[Haskell-cafe] UTF-8 in Haskell.
aslatter at gmail.com
Mon Dec 27 03:32:10 CET 2010
What would you be using the CString for? A CString is really a lot
less useful than a ByteString for almost all purposes. If I allready
had a ByteString, the only reason I would want to convert it to a
CString is to call a C function.
On Sun, Dec 26, 2010 at 7:40 PM, Magicloud Magiclouds
<magicloud.magiclouds at gmail.com> wrote:
> Thanks for the ideas.
> In this case, ssh, it is a transfer layer protocol, which means it
> does not convert anything. For example the server was using ascii, and
> the client was using ascii, then good. If the client was using UTF-8
> instead, then he might get a broken display, ssh itself would not
> My idea for CString is because in C, this is easy, "I" do not pay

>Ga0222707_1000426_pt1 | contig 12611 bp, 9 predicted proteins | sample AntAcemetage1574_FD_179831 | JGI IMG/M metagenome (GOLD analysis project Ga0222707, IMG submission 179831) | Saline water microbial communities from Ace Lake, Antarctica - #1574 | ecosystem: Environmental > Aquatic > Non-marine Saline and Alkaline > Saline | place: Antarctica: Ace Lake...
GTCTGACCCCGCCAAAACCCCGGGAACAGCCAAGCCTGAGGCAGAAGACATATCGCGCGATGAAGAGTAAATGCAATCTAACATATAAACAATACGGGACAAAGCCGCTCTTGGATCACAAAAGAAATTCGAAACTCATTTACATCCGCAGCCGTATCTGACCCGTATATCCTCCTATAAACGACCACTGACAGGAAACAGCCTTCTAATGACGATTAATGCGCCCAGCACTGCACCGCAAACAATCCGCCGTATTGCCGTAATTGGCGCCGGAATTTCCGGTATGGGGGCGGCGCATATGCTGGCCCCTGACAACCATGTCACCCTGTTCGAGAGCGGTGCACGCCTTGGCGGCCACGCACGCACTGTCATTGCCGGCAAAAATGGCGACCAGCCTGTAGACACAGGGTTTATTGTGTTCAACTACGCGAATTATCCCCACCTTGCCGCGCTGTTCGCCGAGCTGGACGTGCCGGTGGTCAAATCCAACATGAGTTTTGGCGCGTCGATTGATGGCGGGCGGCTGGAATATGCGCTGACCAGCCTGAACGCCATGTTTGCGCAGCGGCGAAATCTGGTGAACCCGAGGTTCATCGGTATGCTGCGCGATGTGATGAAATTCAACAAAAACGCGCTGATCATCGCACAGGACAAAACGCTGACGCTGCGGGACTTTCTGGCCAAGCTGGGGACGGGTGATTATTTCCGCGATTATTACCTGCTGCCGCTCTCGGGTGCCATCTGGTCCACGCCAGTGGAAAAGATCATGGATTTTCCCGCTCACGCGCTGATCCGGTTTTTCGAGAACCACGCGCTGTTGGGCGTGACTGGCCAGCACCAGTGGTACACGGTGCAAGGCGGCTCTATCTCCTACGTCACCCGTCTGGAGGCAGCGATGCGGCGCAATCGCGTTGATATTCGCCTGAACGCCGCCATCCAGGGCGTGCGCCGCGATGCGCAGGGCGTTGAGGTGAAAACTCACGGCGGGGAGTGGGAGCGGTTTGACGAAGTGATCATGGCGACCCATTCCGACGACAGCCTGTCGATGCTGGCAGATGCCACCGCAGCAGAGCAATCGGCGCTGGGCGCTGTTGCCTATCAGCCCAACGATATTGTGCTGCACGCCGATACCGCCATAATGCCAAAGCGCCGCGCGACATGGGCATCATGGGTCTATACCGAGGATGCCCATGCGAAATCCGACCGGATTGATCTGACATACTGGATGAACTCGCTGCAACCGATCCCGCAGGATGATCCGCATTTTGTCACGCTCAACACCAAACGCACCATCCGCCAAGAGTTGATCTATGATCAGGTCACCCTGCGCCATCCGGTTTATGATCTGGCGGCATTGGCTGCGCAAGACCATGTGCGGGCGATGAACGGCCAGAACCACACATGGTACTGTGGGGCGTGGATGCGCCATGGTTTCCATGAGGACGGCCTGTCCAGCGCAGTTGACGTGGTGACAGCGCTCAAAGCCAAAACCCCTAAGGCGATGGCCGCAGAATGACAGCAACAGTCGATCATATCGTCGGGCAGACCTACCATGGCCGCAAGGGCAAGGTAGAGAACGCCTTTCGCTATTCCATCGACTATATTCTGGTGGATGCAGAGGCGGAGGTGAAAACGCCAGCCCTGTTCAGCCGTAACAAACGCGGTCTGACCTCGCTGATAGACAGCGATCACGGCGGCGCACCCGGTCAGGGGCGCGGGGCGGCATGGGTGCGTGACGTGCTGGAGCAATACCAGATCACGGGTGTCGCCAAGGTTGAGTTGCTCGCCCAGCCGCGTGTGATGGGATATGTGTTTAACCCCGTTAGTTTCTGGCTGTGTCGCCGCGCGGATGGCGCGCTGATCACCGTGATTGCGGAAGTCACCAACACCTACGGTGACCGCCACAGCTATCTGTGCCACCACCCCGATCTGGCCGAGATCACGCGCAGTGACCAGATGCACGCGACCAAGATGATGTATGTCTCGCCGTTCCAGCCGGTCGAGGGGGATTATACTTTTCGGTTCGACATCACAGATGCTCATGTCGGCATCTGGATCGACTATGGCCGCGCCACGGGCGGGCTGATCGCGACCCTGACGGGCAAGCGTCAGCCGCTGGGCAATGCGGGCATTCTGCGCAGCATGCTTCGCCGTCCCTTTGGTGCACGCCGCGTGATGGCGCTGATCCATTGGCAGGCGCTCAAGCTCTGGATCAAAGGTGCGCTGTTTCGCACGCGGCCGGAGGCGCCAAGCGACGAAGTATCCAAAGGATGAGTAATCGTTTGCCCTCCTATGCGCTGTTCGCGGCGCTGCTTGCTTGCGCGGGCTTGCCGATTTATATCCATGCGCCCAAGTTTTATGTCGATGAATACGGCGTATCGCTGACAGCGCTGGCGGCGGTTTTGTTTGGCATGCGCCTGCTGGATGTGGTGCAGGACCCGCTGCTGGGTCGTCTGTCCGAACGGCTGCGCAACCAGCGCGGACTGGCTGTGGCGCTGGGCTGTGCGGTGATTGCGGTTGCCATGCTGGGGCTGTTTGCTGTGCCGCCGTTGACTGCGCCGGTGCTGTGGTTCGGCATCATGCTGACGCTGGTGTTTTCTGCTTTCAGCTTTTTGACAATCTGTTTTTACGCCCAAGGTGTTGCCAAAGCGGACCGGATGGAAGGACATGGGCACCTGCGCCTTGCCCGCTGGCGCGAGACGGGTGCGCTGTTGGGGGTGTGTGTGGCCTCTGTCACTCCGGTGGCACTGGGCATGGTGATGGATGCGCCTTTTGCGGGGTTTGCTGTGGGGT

> attention to which encode the given string is using.
> But I am not sure how CString works. If it just convert things into
> ASCII, then it is bad.
> On Thu, Dec 23, 2010 at 7:18 PM, Max Bolingbroke
> <batterseapower at hotmail.com> wrote:
>> On 23 December 2010 05:29, Magicloud Magiclouds
>> <magicloud.magiclouds at gmail.com> wrote:
>>> If so, OK, then I think I could make a packInt which turns an Int
>>> into 4 Word8 first. Thus under all situation (ascii, UTF-8, or even
>>> UTF-32), my program always send 4 bytes through the network. Is that
>> I think you are describing the UTF-32 encoding (under the assumption
>> that fromEnum on Char returns the Unicode code point of that
>> character, which I think is true). UTF-32 is capable of describing
>> every Unicode code point so this is indeed non-lossy. UTF-32 is a
>> reasonable wire transfer format (if a bit inefficient!).
>> Don't roll your own encoding logic though, System.IO provides a
>> TextEncoding for UTF-32 you can use to do the job more reliably.
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